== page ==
In one daredevil act, Heather McHugh gets the high honor of translating Ode I.11, with that resounding phrase carpe diem, “seize the day.” Horace ends with
“dum loquimur, fugerit invida
“aetas; carpe diem, quam minimum credula postero”
Literally, that’s something like
“As we speak, jealous time steals away;
“seize the day, trust the future as little as possible.”
Blah. McHugh has this:
“of more tomorrows, more of this
“one second, endlessly unique: it’s
“jealous, even as we speak, and it’s
“about to split again ...”
She doesn’t—gasp!—even translate carpe diem. What a hair-raising gamble; I’m not even sure it works. If it does, we’ll be so desperate at time stealing away we’ll grab the moment without being asked.
David Hinton has been translating Chinese poetry for more than a decade. His new anthology gives us, for the first, best time, the sweep of this tradition in excellent English poetry. As Hinton writes, this may be the longest unbroken literary tradition that exists, starting around at least 1400 B.C. and still going. We know Chinese poetry through the efforts of Pound, who helped supercharge modern poetry. It should be said, though—someone has to say it—that Pound’s renderings of Chinese verse were idiosyncratic and, in some respects, misleading.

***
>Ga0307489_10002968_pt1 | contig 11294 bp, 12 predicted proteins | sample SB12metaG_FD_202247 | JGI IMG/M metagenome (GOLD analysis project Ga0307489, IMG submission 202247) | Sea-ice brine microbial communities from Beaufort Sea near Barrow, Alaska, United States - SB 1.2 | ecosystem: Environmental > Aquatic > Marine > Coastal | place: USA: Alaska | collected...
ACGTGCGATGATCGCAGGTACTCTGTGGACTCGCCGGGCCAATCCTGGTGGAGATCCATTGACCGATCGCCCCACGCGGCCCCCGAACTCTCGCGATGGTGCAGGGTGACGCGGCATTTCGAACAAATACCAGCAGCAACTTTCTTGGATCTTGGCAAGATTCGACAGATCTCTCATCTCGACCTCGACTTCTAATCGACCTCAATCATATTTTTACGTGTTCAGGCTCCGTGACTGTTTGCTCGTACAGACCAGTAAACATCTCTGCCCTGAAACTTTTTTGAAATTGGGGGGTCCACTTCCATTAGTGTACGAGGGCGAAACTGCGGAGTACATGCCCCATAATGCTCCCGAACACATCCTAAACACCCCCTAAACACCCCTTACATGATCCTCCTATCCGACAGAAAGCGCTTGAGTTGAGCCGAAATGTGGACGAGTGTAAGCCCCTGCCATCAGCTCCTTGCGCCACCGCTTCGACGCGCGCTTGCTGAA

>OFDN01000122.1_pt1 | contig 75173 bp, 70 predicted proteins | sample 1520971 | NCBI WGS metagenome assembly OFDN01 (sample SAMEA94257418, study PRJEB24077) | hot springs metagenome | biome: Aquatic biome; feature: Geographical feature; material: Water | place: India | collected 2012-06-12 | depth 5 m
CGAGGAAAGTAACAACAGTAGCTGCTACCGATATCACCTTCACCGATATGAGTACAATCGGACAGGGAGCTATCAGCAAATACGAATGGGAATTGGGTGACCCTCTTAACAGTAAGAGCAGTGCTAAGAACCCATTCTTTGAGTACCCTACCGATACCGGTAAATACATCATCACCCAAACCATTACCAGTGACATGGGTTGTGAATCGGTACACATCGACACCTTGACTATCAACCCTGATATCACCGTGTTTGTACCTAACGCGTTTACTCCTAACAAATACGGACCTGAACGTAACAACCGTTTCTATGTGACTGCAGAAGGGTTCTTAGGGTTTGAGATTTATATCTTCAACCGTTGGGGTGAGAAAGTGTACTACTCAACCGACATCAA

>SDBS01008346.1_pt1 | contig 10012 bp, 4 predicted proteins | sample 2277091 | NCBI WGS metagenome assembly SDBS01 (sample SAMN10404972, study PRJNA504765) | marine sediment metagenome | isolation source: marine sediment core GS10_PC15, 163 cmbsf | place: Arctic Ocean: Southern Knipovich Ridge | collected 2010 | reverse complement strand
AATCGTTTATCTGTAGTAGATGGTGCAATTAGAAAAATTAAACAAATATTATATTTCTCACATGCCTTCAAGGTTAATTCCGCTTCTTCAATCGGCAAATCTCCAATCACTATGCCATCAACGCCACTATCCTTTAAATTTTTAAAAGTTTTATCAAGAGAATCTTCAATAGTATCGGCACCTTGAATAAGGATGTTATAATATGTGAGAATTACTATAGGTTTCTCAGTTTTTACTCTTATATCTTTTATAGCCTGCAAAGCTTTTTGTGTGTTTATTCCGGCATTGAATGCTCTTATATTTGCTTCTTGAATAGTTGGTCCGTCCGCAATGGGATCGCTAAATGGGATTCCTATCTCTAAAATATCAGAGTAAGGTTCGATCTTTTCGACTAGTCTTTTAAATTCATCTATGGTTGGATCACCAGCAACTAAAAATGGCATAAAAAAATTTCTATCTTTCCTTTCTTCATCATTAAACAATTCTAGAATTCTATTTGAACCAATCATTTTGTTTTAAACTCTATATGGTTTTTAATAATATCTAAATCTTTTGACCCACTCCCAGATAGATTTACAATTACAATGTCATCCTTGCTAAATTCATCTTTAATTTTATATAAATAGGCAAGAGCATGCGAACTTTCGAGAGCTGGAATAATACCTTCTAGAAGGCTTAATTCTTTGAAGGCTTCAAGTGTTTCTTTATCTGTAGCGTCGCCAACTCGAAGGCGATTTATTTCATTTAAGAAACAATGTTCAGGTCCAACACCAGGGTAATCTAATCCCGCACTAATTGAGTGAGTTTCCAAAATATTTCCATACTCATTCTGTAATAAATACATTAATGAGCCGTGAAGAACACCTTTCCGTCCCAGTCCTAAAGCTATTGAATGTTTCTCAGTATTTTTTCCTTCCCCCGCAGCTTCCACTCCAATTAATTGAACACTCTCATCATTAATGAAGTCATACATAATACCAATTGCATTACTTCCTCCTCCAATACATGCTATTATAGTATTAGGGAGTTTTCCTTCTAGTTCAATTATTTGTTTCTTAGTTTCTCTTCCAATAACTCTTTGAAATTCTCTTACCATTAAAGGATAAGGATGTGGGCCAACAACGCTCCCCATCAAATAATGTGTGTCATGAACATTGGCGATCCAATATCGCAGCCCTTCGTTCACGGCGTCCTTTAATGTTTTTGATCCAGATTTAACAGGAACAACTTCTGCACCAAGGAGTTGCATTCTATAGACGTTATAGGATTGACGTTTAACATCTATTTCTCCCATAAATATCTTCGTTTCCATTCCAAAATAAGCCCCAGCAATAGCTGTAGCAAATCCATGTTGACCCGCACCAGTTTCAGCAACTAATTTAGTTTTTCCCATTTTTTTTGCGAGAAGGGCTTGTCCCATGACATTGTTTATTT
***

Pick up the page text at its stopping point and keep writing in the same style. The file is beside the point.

Hinton’s are neither. His triumph, across hundreds of poems, is to suggest the range of this work, its many different voices, from the seductive purr of the “Lady Midnight” poet—“A gauze skirt’s grace is light and airy:
“if it slips open, blame a spring breeze.”
to the experimental, harsh, almost modern-sounding lines of Meng Chao:
“Frozen into knife-
“blades, rapids have sliced ducks open,
“hacked geese apart. Stopping overnight
“here left their feathers scattered, their
“blood gurgling down into mud and sand.”
to, finally, what is, hands down, the greatest tradition of nature poetry ever, as in Hsieh Ling-yun:
“... slow waters silent in their frozen beauty
“and bamboo glistening at heart with frost,
“cascades scattering a confusion of spray
“and broad forests crowding distant cliffs”
How happy that the vivid, calm grandeur of these poems now abides with us, in English. And how great: We have a new Horace in which he speaks directly to us; a new “Oresteia” with rasp, sass, and pungency; and millennia of Chinese verse. All are as fresh as if they were written now. Which, thanks to a new generation of poet-linguists, they really are.